2022 has been a tumultuous year so far. As the world is still stumbling its way through pandemic recovery, additional factors like geopolitical instability, high inflation rates, and soaring energy costs are also wreaking havoc on the global economy. Heading into the final quarter of the year, it seems inevitable now – a recession is coming.
Many companies have already begun with layoffs and internal reorganizations. Looking ahead to 2023, we can expect to work with smaller budgets and fewer resources. Nonetheless, B2B marketers will be under increased pressure to generate revenue and impact the pipeline. So how can we do more with less?
ABM: Good marketing for tough times
Industry thought leaders have been saying for years that account-based marketing (ABM) is simply good marketing, but when the belt tightens, the benefits of ABM become even more appealing. Implementing an ABM strategy can significantly reduce budget waste because campaigns are only targeted to accounts that are known to be in-market and a good fit for your product or service. ABM also allows you to deliver the personalized experiences that B2B buyers expect. But to obtain these benefits, intent data is the key to success.
Leveraging intent data to maximize budget efficacy
Intent data can help you determine where your prospects are in the buying process by matching intent signals from across a vast network of B2B websites and, publishers to your target accounts. This means you can understand when a company is in-market for your product long before anyone fills out a form on your website. Intent data providers come in different forms. Vendors like Bombora provide pure intent data, while platforms like 6sense aggregate intent data coming from multiple native providers and also allow you to create segments and orchestrate campaigns within the same solution.
According to Integrate Inc., only 15% of B2B buyers are in market at any given moment. This further demonstrates the value of intent data, as it provides valuable insights on where not to spend your marketing dollars and euros. The insights provided by intent data are also key because they enable you to segment audiences by buying stage. And once you’re sure you’re delivering the right content to the right audience at the right time, you’re able to orchestrate much more efficient, effective campaigns.
For example, in a traditional demand generation program, you might end up delivering a top-of-funnel e-book that provides general information about your product to someone who is already in the evaluation stage and has been comparing the solutions of multiple providers. Your message arrived too late, and your asset will provide little value to the buyers at that point in their journey. But in a campaign that is segmented by buying stage, you could ensure that buyers from that same account instead receives relevant content that could still influence their decision, like a competitive analysis about why your product is the best solution in the market. Not only do you optimize your ad spend, but you also increase Sales’ chances of closing the deal and reduce the likelihood that they’ll waste time following up on dead-end leads.
Understanding where your targets are in their buying journey also gives you the opportunity to carefully consider which channels to use to deliver the message at every stage. If you have mapped out the buyer’s journey for your product or service, you probably already know which media your buyers use to gather information at each stage. But factoring intent into the equation can also help you compare the costs against perceived benefits. Weighing factors like how many man hours it would take to create a certain campaign or how much it would cost to promote it on a certain channel against the likelihood that someone will actually engage with your brand and advance through the funnel allows you to use your limited budget more effectively. For example, you might realize that it may not make sense to produce a high-overhead video campaign or promote an asset on an expensive channel like LinkedIn when the people you are likely to reach there are showing little intent for your product. Leveraging intent data helps you save resource-intensive campaigns for where they will have the most impact.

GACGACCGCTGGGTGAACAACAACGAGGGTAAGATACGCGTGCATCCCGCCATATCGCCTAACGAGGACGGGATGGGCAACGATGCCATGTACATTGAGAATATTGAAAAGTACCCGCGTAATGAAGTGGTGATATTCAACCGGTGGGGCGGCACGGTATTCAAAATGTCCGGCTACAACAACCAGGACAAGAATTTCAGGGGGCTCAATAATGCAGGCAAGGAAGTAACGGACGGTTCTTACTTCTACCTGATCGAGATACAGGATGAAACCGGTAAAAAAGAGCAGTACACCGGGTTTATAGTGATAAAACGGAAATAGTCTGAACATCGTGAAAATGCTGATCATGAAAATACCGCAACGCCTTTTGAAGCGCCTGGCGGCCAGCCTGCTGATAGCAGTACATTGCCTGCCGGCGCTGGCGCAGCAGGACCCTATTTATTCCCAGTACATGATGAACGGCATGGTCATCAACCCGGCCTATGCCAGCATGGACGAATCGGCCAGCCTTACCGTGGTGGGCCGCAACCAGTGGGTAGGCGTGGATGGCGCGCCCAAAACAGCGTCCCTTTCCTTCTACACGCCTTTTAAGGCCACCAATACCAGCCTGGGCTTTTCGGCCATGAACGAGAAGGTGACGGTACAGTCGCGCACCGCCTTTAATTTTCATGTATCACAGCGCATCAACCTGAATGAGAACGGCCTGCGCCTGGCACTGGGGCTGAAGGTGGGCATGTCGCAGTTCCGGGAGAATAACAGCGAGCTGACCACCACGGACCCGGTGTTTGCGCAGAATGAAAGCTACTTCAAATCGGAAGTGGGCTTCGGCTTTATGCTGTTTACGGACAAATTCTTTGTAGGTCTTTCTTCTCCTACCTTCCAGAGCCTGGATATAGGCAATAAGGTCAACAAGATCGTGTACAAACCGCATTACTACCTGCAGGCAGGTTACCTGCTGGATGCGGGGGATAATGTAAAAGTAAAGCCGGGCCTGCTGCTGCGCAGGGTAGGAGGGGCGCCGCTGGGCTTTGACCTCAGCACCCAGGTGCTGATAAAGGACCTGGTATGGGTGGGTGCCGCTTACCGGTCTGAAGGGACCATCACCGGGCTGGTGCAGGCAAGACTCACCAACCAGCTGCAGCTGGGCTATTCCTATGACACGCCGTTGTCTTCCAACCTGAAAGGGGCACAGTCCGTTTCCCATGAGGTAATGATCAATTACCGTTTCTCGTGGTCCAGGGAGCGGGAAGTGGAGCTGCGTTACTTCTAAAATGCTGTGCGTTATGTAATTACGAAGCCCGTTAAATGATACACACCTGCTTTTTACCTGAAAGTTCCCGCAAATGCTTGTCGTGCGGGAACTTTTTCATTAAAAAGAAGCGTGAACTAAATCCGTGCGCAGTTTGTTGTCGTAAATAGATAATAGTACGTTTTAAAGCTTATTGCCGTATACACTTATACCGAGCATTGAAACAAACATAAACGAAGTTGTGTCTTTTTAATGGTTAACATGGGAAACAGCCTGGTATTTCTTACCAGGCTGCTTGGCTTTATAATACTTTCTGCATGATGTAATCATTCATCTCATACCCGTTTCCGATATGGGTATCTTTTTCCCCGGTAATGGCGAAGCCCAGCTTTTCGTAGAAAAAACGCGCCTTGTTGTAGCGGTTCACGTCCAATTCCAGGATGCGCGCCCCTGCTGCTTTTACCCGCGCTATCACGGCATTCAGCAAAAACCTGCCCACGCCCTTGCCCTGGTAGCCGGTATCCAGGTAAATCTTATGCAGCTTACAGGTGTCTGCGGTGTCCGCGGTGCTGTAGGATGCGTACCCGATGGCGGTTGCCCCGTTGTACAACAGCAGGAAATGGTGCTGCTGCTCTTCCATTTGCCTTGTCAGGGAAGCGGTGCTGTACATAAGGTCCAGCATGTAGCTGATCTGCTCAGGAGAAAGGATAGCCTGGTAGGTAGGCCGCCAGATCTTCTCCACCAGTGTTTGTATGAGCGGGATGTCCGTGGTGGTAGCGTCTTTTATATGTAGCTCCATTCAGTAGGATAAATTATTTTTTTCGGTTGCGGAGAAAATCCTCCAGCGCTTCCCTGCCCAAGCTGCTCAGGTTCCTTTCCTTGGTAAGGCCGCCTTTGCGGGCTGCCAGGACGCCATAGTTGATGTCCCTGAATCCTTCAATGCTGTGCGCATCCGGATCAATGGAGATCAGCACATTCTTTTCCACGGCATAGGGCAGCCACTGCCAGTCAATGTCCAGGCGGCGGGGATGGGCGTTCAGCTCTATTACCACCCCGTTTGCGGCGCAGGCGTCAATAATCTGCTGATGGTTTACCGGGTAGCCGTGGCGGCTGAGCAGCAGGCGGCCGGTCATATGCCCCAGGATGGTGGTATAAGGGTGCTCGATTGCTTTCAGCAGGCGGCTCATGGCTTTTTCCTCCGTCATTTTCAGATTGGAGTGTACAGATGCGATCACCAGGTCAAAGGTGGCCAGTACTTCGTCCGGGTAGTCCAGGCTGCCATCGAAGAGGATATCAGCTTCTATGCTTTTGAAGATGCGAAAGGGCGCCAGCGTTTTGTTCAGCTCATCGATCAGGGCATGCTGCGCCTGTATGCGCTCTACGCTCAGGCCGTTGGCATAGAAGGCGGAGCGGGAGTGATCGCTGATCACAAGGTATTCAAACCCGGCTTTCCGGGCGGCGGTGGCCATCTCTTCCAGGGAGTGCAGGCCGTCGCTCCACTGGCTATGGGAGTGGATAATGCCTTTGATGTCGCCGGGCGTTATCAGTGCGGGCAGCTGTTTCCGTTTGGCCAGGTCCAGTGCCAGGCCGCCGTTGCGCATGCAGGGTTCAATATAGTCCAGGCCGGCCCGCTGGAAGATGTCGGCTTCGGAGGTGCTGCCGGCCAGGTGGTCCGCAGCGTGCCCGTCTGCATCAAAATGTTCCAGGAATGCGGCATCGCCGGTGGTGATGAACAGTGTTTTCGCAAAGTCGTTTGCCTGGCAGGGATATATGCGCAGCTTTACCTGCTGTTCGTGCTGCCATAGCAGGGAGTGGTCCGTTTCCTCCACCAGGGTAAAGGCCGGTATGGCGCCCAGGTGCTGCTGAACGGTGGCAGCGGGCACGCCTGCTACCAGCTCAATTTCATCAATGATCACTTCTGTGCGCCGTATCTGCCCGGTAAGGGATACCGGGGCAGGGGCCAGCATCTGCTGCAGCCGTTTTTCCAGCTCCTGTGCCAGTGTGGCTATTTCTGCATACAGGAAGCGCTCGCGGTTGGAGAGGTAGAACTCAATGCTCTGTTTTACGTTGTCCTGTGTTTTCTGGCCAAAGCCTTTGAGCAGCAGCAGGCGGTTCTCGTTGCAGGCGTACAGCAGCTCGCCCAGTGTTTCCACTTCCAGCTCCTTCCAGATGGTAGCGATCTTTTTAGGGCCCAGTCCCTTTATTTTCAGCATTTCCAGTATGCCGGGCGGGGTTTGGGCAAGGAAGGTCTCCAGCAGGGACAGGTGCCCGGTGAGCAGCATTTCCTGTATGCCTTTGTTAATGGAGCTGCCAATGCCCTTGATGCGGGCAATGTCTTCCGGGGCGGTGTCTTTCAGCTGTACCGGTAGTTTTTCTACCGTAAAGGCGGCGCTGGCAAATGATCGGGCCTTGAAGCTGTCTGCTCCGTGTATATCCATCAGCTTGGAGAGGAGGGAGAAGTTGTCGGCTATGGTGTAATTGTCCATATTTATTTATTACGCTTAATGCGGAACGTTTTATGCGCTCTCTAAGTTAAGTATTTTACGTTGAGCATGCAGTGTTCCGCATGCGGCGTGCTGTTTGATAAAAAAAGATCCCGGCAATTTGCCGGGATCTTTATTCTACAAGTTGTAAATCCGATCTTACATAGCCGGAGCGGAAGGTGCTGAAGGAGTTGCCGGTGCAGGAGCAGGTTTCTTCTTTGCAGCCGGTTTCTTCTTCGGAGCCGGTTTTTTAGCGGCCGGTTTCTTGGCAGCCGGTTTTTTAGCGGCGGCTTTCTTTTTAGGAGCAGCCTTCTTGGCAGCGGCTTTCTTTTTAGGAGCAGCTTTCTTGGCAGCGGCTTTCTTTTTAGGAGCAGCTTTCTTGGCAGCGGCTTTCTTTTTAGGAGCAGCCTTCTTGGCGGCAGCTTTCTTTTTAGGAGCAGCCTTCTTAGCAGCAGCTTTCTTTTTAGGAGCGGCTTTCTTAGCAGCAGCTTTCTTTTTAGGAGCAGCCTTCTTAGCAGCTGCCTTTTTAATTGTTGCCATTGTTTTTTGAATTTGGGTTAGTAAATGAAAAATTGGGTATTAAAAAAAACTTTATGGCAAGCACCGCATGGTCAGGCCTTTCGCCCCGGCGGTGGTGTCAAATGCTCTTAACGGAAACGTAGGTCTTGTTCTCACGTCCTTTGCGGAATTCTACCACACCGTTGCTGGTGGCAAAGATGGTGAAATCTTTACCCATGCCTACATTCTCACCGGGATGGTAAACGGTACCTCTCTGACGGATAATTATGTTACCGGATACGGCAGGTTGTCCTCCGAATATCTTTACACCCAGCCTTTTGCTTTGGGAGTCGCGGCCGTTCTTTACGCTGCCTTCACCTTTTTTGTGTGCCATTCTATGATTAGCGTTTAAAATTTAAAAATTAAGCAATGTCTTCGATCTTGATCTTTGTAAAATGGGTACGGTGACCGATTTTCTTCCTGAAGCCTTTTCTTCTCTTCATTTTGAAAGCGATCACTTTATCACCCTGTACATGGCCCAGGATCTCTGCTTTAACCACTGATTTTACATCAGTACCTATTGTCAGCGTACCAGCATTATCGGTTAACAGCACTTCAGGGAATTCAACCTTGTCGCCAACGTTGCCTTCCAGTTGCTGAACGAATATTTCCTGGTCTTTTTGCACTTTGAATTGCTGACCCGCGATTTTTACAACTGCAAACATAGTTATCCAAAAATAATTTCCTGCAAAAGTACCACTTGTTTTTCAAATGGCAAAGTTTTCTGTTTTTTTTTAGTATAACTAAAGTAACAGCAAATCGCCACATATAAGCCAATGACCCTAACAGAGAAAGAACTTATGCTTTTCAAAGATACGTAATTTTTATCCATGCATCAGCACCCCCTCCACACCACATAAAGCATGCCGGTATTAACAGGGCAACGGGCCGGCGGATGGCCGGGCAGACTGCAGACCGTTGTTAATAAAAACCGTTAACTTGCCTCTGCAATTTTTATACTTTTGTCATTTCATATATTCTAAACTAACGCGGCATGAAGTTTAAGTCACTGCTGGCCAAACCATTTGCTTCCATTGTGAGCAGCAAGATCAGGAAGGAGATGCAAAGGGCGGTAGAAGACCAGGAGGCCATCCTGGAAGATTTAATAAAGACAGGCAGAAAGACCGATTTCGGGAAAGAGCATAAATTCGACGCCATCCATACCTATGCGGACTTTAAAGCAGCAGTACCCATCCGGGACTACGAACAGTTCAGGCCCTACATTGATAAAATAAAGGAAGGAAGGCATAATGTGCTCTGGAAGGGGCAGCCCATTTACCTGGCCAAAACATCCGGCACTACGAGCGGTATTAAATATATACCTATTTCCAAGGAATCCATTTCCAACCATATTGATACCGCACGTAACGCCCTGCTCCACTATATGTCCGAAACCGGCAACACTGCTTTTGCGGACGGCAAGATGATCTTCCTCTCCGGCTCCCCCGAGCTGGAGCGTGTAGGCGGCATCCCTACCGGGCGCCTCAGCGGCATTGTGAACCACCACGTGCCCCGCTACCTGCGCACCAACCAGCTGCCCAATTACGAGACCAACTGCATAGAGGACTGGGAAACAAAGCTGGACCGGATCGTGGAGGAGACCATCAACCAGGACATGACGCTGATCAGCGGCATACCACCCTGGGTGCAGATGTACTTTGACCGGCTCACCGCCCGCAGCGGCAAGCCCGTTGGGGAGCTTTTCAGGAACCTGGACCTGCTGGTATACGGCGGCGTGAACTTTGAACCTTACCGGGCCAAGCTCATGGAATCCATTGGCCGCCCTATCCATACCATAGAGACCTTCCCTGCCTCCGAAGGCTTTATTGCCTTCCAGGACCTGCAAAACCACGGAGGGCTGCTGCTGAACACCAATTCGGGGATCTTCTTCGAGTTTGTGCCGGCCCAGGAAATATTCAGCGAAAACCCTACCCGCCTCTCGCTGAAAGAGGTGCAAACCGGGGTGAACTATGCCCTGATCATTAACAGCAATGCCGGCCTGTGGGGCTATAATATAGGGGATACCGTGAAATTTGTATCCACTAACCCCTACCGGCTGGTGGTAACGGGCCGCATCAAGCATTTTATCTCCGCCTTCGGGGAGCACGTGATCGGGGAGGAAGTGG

Intent data: Not just for prospecting
A common misconception about intent data is that its primary use case is generating new business, but intent data can be equally if not even more powerful when applied to your existing customer base.
In times of economic uncertainty, the renewals of existing business contracts tend to get prioritized over net new deals. From the perspective of the 80/20 principle, this makes sense – the most predictable source of revenue is the people who have already bought your product. Customer retention becomes more important than ever, but less-than-happy customers may not always communicate their dissatisfaction with their account managers before they decide to jump ship.
Luckily, intent data can also be leveraged to identify accounts at churn risk, so that they can be re-engaged or have their issues addressed before it’s too late.
You can take a list of accounts with upcoming contract renewals (or, if you sell a volume-based product, accounts who have purchased very little or nothing over the past several months) and cross-check them against intent data. If an account has been searching for keywords that align with the solution you offer or have been looking at your competitors’ websites, that could be an indication that the customer is considering switching providers. Once at-risk accounts are identified, Sales can reach out and you can add them to a customer retention campaign straight away.
Intent data can also be applied to cross- and up-selling. If your company sells more than one product or service, you can identify which of your existing customers is in-market for a solution they haven’t bought from you yet, and then use las